Rug Weaving Techniques Comparison
Not all rugs on the market are woven in the same ways or using similar techniques. Indeed, there are a great variety of ways to create rugs in different cultures and countries. These methods can vary greatly in terms of labor and time involved, which determine the appearance and price of the finished products. In the following comparison of techniques used to create shaggy rugs Australia, we will guide you through some of the most commonly used weaving methods.
This is the most labor-intensive weaving technique that can only be done by specially-trained artisans. Starting from a map, skilled weavers will tie separate knots to form one row of the rug at a time. The quality will be determined by the KPSI metric, or knots per square inch. The higher the KPSI, the higher skill an artisan should have. You can identify hand-knotted rugs easily with visible knots which are uneven on their back.
In this technique, a tufting gun is used to punch separate yarn tufts into a pre-made fabric. This tool is responsible for hooking and pulling yarn through the fabric’s backing to create piles or loops. Compared to hand-knotted rugs, this process is often less labor- and skill-intensive, allowing them to be made in a short period of time. Hand-tufted rugs often feature loop and cut or cut pile.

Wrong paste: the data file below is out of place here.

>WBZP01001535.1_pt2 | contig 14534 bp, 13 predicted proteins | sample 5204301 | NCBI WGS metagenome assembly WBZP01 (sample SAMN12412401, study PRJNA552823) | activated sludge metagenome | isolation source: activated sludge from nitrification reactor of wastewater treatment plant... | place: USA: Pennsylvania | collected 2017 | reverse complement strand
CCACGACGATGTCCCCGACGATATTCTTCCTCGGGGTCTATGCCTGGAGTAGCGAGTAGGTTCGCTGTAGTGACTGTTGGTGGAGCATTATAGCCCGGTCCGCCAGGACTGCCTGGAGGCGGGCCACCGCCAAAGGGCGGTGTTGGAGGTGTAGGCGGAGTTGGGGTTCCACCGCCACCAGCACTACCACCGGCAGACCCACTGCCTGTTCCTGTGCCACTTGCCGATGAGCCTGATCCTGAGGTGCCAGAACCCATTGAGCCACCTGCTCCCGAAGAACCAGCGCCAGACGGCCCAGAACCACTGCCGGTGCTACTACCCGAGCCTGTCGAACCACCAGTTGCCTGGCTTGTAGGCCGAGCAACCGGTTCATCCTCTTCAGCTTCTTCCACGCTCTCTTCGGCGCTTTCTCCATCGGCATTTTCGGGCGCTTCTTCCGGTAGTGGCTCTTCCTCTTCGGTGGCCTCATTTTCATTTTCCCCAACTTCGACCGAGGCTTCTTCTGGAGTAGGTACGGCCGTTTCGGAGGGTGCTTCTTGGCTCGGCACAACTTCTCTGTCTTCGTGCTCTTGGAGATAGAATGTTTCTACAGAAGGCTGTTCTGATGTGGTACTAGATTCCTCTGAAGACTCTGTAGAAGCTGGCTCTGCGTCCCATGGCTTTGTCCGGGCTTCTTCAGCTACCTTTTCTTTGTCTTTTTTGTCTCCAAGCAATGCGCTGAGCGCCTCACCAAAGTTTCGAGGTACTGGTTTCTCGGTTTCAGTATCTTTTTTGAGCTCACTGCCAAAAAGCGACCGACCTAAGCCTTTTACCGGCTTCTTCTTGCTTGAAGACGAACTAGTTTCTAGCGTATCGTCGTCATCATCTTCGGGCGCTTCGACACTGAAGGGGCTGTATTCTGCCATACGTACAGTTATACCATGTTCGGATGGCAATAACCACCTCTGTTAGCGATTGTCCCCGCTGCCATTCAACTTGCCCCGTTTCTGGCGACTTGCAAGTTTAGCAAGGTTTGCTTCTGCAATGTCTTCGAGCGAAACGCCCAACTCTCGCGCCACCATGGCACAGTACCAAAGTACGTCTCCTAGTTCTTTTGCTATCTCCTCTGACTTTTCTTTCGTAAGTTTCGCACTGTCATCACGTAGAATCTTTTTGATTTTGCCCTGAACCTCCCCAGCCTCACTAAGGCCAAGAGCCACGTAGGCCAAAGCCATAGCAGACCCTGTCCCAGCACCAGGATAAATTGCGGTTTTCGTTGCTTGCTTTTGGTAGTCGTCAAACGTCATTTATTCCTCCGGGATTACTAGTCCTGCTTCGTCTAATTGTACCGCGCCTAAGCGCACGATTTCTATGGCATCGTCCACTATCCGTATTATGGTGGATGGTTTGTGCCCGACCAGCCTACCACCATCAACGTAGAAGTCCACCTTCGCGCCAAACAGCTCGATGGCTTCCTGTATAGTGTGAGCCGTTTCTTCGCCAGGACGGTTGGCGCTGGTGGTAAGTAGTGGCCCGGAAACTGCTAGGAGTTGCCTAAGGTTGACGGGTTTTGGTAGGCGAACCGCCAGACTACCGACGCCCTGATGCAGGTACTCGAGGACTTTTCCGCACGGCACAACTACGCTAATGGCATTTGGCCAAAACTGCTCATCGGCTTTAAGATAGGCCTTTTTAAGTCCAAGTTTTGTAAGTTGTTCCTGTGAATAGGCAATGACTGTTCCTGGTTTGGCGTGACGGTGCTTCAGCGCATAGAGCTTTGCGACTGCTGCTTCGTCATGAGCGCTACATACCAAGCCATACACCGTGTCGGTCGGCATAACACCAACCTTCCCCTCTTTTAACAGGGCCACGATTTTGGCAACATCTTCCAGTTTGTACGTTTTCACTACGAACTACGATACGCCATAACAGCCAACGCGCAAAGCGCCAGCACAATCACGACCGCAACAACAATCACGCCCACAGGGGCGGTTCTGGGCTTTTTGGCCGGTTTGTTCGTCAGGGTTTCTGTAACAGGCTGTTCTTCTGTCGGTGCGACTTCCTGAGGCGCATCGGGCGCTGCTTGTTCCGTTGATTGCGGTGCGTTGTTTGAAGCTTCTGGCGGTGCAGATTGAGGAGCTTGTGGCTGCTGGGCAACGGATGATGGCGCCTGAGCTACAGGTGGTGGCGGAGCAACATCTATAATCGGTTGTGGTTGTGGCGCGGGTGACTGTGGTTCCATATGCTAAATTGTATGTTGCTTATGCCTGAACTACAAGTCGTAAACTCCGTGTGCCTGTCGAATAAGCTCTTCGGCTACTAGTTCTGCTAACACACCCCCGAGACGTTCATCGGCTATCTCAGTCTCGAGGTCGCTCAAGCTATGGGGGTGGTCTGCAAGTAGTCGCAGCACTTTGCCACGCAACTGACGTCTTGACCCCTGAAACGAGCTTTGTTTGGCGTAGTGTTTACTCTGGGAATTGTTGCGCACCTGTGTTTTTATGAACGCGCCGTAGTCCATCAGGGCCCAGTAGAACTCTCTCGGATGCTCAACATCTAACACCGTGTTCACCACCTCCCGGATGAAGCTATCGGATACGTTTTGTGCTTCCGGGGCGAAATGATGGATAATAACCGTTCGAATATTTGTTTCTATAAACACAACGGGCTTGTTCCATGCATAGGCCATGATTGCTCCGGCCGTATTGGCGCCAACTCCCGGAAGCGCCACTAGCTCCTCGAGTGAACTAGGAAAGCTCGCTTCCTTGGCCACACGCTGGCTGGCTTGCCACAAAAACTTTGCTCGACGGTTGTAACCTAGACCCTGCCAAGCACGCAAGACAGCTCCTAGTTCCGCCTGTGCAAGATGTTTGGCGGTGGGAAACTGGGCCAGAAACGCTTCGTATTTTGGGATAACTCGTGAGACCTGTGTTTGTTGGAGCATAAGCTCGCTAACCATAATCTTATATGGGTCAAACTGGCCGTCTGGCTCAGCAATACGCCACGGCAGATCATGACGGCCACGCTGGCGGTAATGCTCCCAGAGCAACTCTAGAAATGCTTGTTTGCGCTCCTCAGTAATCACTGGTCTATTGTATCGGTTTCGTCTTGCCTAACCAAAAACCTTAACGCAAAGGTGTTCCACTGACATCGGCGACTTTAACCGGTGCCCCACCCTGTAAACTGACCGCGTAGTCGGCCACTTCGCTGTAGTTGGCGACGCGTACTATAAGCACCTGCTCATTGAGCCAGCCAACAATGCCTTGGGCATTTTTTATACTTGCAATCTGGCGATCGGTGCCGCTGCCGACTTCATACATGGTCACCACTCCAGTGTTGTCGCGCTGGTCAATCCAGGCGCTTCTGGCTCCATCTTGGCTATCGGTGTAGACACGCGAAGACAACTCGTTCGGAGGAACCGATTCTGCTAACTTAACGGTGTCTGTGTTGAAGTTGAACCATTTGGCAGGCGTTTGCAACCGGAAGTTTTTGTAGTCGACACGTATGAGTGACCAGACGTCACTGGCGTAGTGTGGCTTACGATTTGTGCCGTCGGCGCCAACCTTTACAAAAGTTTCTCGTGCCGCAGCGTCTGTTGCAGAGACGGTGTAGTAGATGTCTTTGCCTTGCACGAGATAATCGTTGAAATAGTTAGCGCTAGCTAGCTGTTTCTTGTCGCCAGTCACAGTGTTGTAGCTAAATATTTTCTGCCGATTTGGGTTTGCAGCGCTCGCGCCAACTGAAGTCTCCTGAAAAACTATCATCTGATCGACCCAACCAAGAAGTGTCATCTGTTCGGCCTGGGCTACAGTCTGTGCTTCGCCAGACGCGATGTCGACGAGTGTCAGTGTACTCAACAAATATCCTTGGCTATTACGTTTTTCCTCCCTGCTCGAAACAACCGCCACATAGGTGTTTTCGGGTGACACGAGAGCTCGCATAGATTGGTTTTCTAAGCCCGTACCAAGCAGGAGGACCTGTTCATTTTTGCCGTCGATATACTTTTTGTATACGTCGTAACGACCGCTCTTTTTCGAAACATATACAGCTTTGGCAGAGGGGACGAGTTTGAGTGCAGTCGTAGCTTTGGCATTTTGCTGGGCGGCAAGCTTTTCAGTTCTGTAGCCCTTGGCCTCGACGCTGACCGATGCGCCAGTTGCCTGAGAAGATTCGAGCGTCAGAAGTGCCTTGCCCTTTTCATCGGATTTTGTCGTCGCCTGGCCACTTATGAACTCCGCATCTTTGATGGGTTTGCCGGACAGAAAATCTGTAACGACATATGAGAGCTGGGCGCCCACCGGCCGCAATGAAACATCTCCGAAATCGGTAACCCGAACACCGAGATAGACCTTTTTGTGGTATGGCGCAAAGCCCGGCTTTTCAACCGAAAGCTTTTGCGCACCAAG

Hand-loomed rugs often feature a medium to low pile with an added canvas backing. During the weaving process, the artisan will make them by hand with a loom. This tool helps hold the vertical or warm threads in place and allows for the interweaving of the horizontal element, also known as weft. There are many types of looms to make various forms of rugs. These include border rugs, naturals, shag, or felted textures.
As the name implies, this type of rug is often flat without a pile. They are typically woven on a loom instead of tufted or knotted. With only weft and warp threads, flat-weave rugs aren’t as thick as other forms. In addition, they are usually reversible with patterns on both sides. Due to their lightweight construction, you often need a rug pad to keep flat-weave units in place.
This is a very popular weaving technique as it creates reversible rugs with geometric or diagonal patterns on both sides. The process is done by leaving a small gap between two weft threads with different colors. This leads to a significant contrast on the unit. When weaving on a slit-weave rug, the weaver will finish a color block before turning to the next one in the pattern.
This is another flat-weave technique which includes two wefts with different colors. They come from opposite directions and meet at a warp thread. This helps create a border between them with softer and smoother color contrast. Compared to split-weave rugs, dovetailing units come with greater strength on the color segments.
Rug weaving is both a crafting science and an art, requiring perfect attention to detail from the weavers. To produce a quality finished product, it takes a lot of time and effort. Each weaving technique has its own pros and cons, and the best one will depend on the ultimate use-purpose of the rug being designed, in terms of both practicality and aesthetics.